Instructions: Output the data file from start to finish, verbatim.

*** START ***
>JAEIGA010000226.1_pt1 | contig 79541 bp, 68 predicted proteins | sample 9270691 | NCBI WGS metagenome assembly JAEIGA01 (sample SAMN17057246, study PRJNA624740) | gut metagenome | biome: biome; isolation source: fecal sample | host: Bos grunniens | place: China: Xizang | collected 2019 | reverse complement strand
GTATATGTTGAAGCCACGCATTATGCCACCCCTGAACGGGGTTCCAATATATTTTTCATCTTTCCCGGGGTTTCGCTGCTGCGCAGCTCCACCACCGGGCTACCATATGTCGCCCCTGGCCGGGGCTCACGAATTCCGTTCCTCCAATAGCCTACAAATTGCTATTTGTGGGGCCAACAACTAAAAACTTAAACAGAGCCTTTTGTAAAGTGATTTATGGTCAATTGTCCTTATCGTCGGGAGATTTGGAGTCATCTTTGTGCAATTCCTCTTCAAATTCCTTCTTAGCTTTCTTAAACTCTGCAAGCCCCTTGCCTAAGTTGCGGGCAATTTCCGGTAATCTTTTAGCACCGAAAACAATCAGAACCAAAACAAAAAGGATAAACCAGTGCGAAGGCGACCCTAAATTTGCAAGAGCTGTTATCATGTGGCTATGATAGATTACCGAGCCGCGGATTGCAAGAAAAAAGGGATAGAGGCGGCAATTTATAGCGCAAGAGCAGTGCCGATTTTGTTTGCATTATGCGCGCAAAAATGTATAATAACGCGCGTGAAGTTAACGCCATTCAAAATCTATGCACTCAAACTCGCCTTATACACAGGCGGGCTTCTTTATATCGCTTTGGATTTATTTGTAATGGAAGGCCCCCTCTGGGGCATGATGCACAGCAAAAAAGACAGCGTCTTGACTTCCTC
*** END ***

>JAEIGA010000226.1_pt1 | contig 79541 bp, 68 predicted proteins | sample 9270691 | NCBI WGS metagenome assembly JAEIGA01 (sample SAMN17057246, study PRJNA624740) | gut metagenome | biome: biome; isolation source: fecal sample | host: Bos grunniens | place: China: Xizang | collected 2019 | reverse complement strand
GTATATGTTGAAGCCACGCATTATGCCACCCCTGAACGGGGTTCCAATATATTTTTCATCTTTCCCGGGGTTTCGCTGCTGCGCAGCTCCACCACCGGGCTACCATATGTCGCCCCTGGCCGGGGCTCACGAATTCCGTTCCTCCAATAGCCTACAAATTGCTATTTGTGGGGCCAACAACTAAAAACTTAAACAGAGCCTTTTGTAAAGTGATTTATGGTCAATTGTCCTTATCGTCGGGAGATTTGGAGTCATCTTTGTGCAATTCCTCTTCAAATTCCTTCTTAGCTTTCTTAAACTCTGCAAGCCCCTTGCCTAAGTTGCGGGCAATTTCCGGTAATCTTTTAGCACCGAAAACAATCAGAACCAAAACAAAAAGGATAAACCAGTGCGAAGGCGACCCTAAATTTGCAAGAGCTGTTATCATGTGGCTATGATAGATTACCGAGCCGCGGATTGCAAGAAAAAAGGGATAGAGGCGGCAATTTATAGCGCAAGAGCAGTGCCGATTTTGTTTGCATTATGCGCGCAAAAATGTATAATAACGCGCGTGAAGTTAACGCCATTCAAAATCTATGCACTCAAACTCGCCTTATACACAGGCGGGCTTCTTTATATCGCTTTGGATTTATTTGTAATGGAAGGCCCCCTCTGGGGCATGATGCACAGCAAAAAAGACAGCGTCTTGACTTCCTC